Friday, July 17, 2009

Utopia (1). Sir Thomas More.

1516. Trans. Peter K. Marshall. New York: Washington Square Press. 1965.

Why read it? Sir Thomas More wrote his fictional account of Utopia to demonstrate that the cure for all social evil—poverty, oppression, violence, cruelty, exploitation—is in abolishing private property. Eliminate private property, he said, and you eliminate social subordination and all of the evils that accompany it. And he describes Utopia as a place where private property has been eliminated.

Sample ideas and quotes:

“Sixteenth-century society to a sensitive observer presented shocking contrasts between the driving greed and luxury of the rich and the misery and oppression of the poor.” Introd. John Anthony Scott. p. viii.

“As the name ‘humanism’ implies, the central reason for humanist activity was a passionate concern with the human condition a passionate dedication to the improvement of human life and to the emancipation of man.” Introd. John Anthony Scott. p. viii.

“At the dawn of the modern world, social science made its appearance in England not as the designated discipline of pedants seeking knowledge for its own sake but…for the elevation and emancipation of mankind, for the eradication of cruelty, exploitation, and illiteracy.” Introd. John Anthony Scott. p. viii.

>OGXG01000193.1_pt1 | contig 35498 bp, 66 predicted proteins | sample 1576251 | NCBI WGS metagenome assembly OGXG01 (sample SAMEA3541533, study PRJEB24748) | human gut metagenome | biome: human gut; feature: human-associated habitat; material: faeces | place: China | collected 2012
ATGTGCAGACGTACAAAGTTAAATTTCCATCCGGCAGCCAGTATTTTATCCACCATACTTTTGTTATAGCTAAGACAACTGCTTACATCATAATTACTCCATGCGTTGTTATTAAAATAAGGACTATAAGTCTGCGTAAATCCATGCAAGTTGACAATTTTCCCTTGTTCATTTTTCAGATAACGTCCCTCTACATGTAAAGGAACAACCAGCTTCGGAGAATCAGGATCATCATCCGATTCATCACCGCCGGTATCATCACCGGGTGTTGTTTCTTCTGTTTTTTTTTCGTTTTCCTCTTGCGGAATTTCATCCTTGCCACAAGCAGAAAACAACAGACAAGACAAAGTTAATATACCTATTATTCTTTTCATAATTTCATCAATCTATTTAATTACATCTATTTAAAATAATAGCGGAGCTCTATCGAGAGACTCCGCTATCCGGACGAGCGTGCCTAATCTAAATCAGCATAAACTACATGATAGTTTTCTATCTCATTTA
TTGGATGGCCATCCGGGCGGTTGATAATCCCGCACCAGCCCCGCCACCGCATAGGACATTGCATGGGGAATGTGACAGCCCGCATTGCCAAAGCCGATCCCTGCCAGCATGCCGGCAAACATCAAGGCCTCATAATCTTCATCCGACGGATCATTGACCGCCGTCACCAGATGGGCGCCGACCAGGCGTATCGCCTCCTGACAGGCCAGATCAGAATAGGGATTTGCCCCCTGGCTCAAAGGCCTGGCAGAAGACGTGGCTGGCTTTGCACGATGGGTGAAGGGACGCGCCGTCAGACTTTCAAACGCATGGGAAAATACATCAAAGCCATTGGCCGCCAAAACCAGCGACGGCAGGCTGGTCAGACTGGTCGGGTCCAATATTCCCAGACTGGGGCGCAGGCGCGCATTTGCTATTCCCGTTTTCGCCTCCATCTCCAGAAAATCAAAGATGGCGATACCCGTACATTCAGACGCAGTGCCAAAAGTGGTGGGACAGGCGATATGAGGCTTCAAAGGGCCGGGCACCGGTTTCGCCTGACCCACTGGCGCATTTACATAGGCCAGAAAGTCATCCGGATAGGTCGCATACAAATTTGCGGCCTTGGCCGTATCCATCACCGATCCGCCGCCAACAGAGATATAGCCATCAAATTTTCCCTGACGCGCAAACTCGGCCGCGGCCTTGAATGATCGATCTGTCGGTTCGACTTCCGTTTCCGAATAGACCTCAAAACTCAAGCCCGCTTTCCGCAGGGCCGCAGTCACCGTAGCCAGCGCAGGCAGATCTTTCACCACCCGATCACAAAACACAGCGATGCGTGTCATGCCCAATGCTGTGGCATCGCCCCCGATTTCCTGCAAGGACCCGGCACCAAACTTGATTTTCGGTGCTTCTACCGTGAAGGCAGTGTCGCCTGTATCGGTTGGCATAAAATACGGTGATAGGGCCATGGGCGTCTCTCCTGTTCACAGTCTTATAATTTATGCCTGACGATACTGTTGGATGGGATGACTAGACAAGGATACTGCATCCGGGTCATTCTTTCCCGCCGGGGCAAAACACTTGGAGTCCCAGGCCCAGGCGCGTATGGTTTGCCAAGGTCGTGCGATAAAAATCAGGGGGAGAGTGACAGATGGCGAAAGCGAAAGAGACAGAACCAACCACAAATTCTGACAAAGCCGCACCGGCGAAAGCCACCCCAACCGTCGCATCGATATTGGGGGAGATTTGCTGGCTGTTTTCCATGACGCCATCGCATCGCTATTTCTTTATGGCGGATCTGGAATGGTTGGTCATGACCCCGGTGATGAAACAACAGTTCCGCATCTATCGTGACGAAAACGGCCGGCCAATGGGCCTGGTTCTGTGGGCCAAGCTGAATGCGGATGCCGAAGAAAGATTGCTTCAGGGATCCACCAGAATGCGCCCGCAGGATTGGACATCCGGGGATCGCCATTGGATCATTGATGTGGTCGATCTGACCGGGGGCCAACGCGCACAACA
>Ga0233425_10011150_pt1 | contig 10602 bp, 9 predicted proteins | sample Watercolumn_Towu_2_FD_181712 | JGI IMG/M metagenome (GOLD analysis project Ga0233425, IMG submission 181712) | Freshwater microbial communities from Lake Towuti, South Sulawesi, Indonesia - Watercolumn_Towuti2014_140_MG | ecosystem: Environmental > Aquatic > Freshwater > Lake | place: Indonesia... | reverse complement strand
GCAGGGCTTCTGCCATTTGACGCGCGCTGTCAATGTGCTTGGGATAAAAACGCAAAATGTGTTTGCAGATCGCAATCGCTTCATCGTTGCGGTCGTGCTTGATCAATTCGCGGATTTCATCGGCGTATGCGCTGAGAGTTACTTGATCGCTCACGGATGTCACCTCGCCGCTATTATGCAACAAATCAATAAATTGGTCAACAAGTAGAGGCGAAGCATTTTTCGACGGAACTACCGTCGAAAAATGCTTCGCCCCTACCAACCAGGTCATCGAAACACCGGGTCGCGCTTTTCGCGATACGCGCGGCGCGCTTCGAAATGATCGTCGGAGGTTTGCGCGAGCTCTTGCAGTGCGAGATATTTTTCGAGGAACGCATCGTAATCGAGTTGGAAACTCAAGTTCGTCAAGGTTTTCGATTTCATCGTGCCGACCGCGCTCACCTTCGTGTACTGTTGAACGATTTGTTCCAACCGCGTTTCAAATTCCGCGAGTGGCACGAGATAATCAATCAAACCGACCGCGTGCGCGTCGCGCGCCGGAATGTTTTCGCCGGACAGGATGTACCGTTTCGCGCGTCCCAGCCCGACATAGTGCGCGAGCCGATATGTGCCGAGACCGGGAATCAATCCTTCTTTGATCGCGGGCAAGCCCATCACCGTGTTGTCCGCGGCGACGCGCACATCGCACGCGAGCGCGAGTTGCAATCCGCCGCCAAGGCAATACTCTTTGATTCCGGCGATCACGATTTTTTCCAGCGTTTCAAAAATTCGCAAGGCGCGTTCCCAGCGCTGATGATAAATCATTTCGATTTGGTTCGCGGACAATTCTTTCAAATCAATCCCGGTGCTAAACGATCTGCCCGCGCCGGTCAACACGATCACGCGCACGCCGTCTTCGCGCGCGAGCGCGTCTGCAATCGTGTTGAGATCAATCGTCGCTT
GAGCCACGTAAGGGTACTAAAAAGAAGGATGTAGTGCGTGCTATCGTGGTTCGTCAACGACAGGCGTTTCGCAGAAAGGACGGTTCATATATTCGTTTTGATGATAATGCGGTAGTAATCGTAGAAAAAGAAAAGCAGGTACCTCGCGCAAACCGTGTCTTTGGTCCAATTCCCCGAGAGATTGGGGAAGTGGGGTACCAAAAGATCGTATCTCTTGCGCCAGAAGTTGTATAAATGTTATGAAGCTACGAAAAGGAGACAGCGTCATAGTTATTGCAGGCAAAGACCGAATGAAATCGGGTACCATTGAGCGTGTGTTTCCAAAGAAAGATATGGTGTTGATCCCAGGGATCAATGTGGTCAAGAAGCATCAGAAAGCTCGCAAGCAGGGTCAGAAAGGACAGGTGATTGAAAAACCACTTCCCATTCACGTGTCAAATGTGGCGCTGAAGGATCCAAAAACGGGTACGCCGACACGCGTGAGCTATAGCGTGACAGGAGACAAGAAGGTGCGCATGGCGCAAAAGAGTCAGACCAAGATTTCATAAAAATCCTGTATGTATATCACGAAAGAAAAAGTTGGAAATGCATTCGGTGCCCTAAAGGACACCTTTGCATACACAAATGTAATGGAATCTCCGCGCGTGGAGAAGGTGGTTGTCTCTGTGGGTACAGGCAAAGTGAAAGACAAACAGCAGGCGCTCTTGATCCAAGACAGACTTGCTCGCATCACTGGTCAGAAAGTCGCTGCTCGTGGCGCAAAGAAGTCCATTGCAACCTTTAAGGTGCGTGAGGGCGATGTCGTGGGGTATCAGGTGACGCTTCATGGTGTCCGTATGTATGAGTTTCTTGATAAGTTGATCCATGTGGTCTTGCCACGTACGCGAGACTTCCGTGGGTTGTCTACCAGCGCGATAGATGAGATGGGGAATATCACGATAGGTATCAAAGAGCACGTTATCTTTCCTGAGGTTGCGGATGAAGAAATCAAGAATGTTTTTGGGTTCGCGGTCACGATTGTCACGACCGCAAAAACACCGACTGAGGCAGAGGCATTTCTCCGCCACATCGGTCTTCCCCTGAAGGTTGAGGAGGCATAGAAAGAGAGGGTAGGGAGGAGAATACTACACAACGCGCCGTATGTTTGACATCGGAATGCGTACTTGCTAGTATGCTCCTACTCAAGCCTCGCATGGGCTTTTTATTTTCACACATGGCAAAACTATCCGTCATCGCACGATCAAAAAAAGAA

“…a monarch’s main concern ought to be the welfare of his subjects.” Introd. John Anthony Scott. p. ix.

“Sir Thomas More proclaimed the equality of the sexes, at least insofar as education was concerned, in a society where woman was allotted a subordinate role.” Introd. John Anthony Scott. p. x.

“Utopia was written in Latin and addressed…to a limited circle of scholars, clerks and statesmen.” Introd. John Anthony Scott. p. xii.

“Leisure is distinguished from idleness; the Utopians have a passion for learning and self-improvement, and they believe that leisure must be used for the cultivation of the mind.” Introd. John Anthony Scott. p. xv.

“It was…Sir Thomas More’s greatness to grasp the causal connection between the institution of private property and the poverty, violence and oppression to which humanity was subjected.” Introd. John Anthony Scott. p. xvii.

Father Surtz: “The ideal Christian Utopia must wait until men become ideal Christians.” Introd. John Anthony Scott. p. xxii.

“Sir Thomas More is saying that private property in any form establishes the roots and the foundation of pride, acquisitiveness and the destruction of human brotherhood; abolish private property, he says, and you eliminate the fundamental condition that generates pride and its various forms in violence, hatred, injustice, oppression and war.” Introd. John Anthony Scott. p. xxiii.

“Looking about them, the humanists saw a society dominated by the fever of private acquisition, a society in which men…were divided into rulers and ruled, oppressors and oppressed, rich and poor.” Introd. John Anthony Scott. p. xxv.

To be continued.

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